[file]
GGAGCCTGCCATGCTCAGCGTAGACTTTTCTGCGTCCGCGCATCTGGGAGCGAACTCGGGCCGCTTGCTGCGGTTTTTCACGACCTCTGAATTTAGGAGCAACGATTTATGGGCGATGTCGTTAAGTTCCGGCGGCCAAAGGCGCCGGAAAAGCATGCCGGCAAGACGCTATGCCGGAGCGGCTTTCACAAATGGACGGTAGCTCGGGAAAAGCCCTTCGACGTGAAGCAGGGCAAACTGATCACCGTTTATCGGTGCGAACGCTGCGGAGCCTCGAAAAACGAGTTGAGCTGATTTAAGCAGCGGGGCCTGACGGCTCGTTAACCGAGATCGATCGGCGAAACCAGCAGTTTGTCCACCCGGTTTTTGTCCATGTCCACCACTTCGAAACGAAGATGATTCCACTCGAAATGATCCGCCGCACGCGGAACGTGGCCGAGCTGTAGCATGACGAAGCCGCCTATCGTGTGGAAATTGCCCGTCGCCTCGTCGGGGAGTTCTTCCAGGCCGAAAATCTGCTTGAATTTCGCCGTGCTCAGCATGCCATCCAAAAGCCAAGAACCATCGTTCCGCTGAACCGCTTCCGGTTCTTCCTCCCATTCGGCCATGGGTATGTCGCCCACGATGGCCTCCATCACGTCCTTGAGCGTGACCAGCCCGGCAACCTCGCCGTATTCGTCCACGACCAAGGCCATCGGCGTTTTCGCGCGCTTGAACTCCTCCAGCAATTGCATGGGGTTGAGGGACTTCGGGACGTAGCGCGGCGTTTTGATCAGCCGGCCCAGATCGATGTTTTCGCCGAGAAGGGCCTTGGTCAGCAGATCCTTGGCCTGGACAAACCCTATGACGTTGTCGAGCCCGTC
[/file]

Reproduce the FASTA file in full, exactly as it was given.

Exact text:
GGAGCCTGCCATGCTCAGCGTAGACTTTTCTGCGTCCGCGCATCTGGGAGCGAACTCGGGCCGCTTGCTGCGGTTTTTCACGACCTCTGAATTTAGGAGCAACGATTTATGGGCGATGTCGTTAAGTTCCGGCGGCCAAAGGCGCCGGAAAAGCATGCCGGCAAGACGCTATGCCGGAGCGGCTTTCACAAATGGACGGTAGCTCGGGAAAAGCCCTTCGACGTGAAGCAGGGCAAACTGATCACCGTTTATCGGTGCGAACGCTGCGGAGCCTCGAAAAACGAGTTGAGCTGATTTAAGCAGCGGGGCCTGACGGCTCGTTAACCGAGATCGATCGGCGAAACCAGCAGTTTGTCCACCCGGTTTTTGTCCATGTCCACCACTTCGAAACGAAGATGATTCCACTCGAAATGATCCGCCGCACGCGGAACGTGGCCGAGCTGTAGCATGACGAAGCCGCCTATCGTGTGGAAATTGCCCGTCGCCTCGTCGGGGAGTTCTTCCAGGCCGAAAATCTGCTTGAATTTCGCCGTGCTCAGCATGCCATCCAAAAGCCAAGAACCATCGTTCCGCTGAACCGCTTCCGGTTCTTCCTCCCATTCGGCCATGGGTATGTCGCCCACGATGGCCTCCATCACGTCCTTGAGCGTGACCAGCCCGGCAACCTCGCCGTATTCGTCCACGACCAAGGCCATCGGCGTTTTCGCGCGCTTGAACTCCTCCAGCAATTGCATGGGGTTGAGGGACTTCGGGACGTAGCGCGGCGTTTTGATCAGCCGGCCCAGATCGATGTTTTCGCCGAGAAGGGCCTTGGTCAGCAGATCCTTGGCCTGGACAAACCCTATGACGTTGTCGAGCCCGTC